Try these Augmented Reality Activities for Space Week

In this post we share some Augmented Reality (AR) learning activities that you can implement in your classroom for Space Week! 

AR space flashcard examples

With an increased universal investment in space exploration the future will require professionals working on all aspects of space exploration, including geologists, data scientists, engineers to computer scientists. We can start early by inspiring the next generation of space professionals by sparking students' curiosity about space in the classroom. There are a number of free resources that can be used to engage, inspire and provoke curiosity about space exploration that will feature in our new AR and VR Lending Library Kits that we would like share with you below. All you need for these lessons is access to a tablet device. If you don't have one available, you could still take some of the same ideas and run them without the AR component!

Aligning the Planets

We love free online resources and we have discovered these printable AR Space Flash Cards that are excellent for exploring the planets in the Solar System. These cars work with the free version of the AR Flashcards App (available on Android and iOS). We propose printing them off and having students work in teams to place the planets in the correct order of what they think is the correct sequence (without looking online!). From here, students take a screen capture of their proposed sequence and compare them with the other groups. Students have a chance to update their Solar System before finding out the final result. 

Following this activity, students can learn how they can build their own AR Solar System with the free AR Makr App (available on iOS or a similar App). Students create new objects and use the Sphere template to create their individual planet objects. They can then position this in the real world and take a photo of themselves standing amongst the planets!

Engineering the next Rover

The Mars Rover is designed in a way that to keep it alive and explore Mars. It has carefully designed parts that are similar to most living creatures. In this activity, students think about the components of a Rover that keep it alive and enable it to carry out exploration tasks. For example, what parts help the robot move, listen, pick-up objects, communicate and see?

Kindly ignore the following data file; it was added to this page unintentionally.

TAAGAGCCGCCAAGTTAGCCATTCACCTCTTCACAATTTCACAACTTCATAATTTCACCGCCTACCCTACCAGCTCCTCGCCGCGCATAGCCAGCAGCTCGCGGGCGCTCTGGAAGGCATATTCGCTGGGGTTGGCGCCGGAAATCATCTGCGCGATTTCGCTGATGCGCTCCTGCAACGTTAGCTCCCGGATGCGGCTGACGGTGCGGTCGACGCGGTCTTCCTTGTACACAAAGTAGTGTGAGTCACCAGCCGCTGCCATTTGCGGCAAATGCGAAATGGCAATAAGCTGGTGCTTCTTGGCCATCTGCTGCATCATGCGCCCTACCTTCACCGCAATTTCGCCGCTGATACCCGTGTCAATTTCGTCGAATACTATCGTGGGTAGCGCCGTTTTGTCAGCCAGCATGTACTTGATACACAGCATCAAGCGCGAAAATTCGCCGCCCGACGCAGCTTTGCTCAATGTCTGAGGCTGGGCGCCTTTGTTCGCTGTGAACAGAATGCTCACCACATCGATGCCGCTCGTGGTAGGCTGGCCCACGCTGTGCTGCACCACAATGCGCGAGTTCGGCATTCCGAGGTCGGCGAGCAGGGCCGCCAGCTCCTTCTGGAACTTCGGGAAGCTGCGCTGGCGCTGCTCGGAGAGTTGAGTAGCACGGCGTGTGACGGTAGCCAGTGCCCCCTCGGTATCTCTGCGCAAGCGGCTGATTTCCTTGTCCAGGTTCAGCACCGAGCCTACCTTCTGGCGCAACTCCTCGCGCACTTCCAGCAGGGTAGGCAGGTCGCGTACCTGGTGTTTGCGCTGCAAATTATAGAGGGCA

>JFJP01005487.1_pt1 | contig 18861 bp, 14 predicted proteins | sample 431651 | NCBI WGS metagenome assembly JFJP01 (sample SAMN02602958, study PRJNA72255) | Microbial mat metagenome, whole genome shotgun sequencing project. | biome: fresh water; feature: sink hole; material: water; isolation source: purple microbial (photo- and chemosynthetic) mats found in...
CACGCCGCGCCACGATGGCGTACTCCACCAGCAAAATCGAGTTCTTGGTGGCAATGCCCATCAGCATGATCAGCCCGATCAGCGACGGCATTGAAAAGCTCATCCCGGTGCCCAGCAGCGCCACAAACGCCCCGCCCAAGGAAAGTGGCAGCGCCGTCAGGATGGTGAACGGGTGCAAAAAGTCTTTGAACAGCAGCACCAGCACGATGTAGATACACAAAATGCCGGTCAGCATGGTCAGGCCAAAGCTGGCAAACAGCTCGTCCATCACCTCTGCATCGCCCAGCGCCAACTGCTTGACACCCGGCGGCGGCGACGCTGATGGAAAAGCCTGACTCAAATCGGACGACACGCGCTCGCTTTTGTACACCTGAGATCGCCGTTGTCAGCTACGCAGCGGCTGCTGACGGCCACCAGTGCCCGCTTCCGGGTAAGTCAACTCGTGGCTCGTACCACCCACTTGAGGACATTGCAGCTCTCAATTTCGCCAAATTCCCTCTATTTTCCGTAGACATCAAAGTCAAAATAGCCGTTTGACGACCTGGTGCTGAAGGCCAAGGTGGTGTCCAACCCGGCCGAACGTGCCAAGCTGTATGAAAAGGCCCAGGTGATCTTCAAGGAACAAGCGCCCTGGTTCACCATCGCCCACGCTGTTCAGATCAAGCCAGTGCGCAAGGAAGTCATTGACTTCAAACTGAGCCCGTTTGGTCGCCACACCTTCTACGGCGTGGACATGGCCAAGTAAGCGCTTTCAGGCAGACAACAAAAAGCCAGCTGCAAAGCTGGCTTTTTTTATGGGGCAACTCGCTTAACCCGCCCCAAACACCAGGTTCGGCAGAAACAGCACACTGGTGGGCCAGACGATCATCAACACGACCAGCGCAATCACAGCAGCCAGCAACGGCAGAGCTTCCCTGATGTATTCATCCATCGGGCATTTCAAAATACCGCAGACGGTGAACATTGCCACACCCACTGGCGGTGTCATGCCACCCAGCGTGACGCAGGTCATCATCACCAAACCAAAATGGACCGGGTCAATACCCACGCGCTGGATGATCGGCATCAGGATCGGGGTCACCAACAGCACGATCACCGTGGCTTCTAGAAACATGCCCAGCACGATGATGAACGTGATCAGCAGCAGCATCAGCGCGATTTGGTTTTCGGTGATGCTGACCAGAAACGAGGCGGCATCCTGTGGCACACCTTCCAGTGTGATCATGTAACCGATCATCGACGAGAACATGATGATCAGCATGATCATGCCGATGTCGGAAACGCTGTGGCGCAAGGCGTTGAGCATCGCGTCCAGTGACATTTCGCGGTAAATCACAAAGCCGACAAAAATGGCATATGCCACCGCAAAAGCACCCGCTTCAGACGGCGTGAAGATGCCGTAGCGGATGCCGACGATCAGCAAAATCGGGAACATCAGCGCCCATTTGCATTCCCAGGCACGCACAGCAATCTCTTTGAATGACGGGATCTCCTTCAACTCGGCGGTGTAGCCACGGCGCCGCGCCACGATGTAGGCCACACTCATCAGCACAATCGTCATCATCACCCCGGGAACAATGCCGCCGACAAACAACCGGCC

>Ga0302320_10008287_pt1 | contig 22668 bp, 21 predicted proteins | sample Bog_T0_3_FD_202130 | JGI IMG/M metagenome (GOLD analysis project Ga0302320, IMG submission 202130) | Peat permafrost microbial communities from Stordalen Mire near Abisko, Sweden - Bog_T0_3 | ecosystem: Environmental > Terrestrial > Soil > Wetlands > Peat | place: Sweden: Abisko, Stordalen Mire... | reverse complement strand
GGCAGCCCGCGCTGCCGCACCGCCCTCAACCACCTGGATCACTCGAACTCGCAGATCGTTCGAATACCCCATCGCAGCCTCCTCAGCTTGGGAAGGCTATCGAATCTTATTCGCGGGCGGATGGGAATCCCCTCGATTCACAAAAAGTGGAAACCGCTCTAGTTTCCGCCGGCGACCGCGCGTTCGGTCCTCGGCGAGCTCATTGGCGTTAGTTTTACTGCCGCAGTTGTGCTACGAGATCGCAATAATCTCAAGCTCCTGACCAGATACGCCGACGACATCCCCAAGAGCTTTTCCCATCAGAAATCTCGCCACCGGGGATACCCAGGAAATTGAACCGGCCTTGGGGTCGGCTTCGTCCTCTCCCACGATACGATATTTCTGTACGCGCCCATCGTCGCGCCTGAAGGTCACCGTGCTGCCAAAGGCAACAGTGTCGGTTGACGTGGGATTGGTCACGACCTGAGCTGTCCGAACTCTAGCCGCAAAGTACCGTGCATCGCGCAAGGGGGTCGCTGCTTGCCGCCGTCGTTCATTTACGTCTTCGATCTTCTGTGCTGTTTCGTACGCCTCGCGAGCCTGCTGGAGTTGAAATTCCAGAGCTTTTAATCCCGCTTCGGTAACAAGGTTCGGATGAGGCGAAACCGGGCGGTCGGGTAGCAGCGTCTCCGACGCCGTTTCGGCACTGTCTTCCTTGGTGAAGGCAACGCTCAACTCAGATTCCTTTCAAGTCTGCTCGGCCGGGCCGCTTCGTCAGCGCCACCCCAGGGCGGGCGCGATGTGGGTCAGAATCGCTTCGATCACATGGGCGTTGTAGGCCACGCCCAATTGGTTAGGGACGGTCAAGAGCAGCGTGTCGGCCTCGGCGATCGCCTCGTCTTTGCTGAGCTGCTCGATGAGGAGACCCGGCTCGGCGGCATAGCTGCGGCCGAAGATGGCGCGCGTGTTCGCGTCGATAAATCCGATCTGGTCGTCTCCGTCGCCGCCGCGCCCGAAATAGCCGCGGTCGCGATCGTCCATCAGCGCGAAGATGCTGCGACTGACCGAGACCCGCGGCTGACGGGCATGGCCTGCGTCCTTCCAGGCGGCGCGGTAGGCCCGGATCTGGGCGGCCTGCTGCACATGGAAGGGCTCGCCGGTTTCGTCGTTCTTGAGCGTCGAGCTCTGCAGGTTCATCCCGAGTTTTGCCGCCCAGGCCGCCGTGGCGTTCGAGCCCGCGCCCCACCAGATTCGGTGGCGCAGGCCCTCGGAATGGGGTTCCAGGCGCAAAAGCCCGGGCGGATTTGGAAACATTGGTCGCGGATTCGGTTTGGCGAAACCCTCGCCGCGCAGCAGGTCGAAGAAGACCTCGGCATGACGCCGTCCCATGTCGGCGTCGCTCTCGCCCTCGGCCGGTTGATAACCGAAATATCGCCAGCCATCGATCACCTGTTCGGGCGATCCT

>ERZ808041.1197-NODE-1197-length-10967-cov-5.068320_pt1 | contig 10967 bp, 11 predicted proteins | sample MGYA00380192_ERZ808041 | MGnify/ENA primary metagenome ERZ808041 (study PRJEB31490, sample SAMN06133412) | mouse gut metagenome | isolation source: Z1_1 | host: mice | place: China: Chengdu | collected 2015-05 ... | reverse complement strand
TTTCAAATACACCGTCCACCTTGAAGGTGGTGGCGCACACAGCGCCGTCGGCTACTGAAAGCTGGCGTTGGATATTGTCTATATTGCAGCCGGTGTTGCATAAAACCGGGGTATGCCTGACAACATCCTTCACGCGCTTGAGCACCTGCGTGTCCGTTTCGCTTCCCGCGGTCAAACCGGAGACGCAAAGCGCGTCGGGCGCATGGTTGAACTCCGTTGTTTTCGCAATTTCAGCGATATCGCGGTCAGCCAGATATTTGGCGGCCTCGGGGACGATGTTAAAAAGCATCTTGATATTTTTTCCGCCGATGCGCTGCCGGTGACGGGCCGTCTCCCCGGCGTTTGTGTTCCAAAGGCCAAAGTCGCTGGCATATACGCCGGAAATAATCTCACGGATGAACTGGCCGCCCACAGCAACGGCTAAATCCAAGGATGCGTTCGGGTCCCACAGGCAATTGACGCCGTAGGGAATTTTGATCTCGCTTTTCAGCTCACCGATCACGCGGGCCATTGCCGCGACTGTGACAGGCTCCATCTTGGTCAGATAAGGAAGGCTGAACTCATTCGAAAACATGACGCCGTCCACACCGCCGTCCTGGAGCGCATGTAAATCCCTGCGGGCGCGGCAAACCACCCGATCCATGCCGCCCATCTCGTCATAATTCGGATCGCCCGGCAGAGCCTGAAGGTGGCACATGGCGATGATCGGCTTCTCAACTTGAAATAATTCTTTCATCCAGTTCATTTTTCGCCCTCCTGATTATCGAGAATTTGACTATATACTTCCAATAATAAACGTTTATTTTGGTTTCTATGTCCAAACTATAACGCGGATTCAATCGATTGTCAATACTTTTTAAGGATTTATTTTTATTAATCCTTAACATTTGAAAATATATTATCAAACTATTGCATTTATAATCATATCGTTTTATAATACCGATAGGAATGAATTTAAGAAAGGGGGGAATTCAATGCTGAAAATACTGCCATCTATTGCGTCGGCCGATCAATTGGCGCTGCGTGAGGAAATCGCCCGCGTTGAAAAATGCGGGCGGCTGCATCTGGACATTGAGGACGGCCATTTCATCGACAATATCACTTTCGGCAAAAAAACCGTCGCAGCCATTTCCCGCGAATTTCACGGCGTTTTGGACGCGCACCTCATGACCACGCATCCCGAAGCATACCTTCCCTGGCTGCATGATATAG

Starting this lesson, students brainstorm all the parts and functions they think a Rover needs to succeed in its mission on Mars with justification. The class share their initial ideas with one another, comparing similarities and differences. Following this, students research the Mars Rover, collecting information about the features and design. Students then dive into an AR experience and spend time exploring the different Rovers on the AR Spacecraft App (available on Android or iOS). Students select one of the Rovers and take a photo of it, they print or import it into a digital document to label all of the parts and functions that they have learned the Rover has. 

Students then pick a planet to research (e.g. in terms of environment, terrain and weather) and design a Rover that they believe would survive exploration. Students either draw their Rover or construct it with craft/recyclable materials. With their creation, they provide information about the features and functions and how it supports space exploration activities and survival -- including the name! Students talk about how it is similar or different to the Mars Rover based on environmental conditions and mission goals. Students can then pitch their final designs to the rest of the class. Who's Rover will survive and why?! 

NASA Rover

Hold the Solar System in your hand

Hold the Solar System in the palm of your hand using AR technology such as the MERGE cube. The Galactic Explorer app allows you to twist, turn, zoom, question and learn about the Solar System. The Merge Cube app projects an image by recognising the QR-like codes on the face of the MERGE Cube. Students can peer through the screen on their device to see the Cube come to life. If you don't have a Cube yet, MERGE has made these available as a PDF to download.

Ready, set, launch! 

We hope you enjoy a wonderful Space Week! We'd love to hear the activities you are running in the classroom for Space Week by tweeting at us on Twitter

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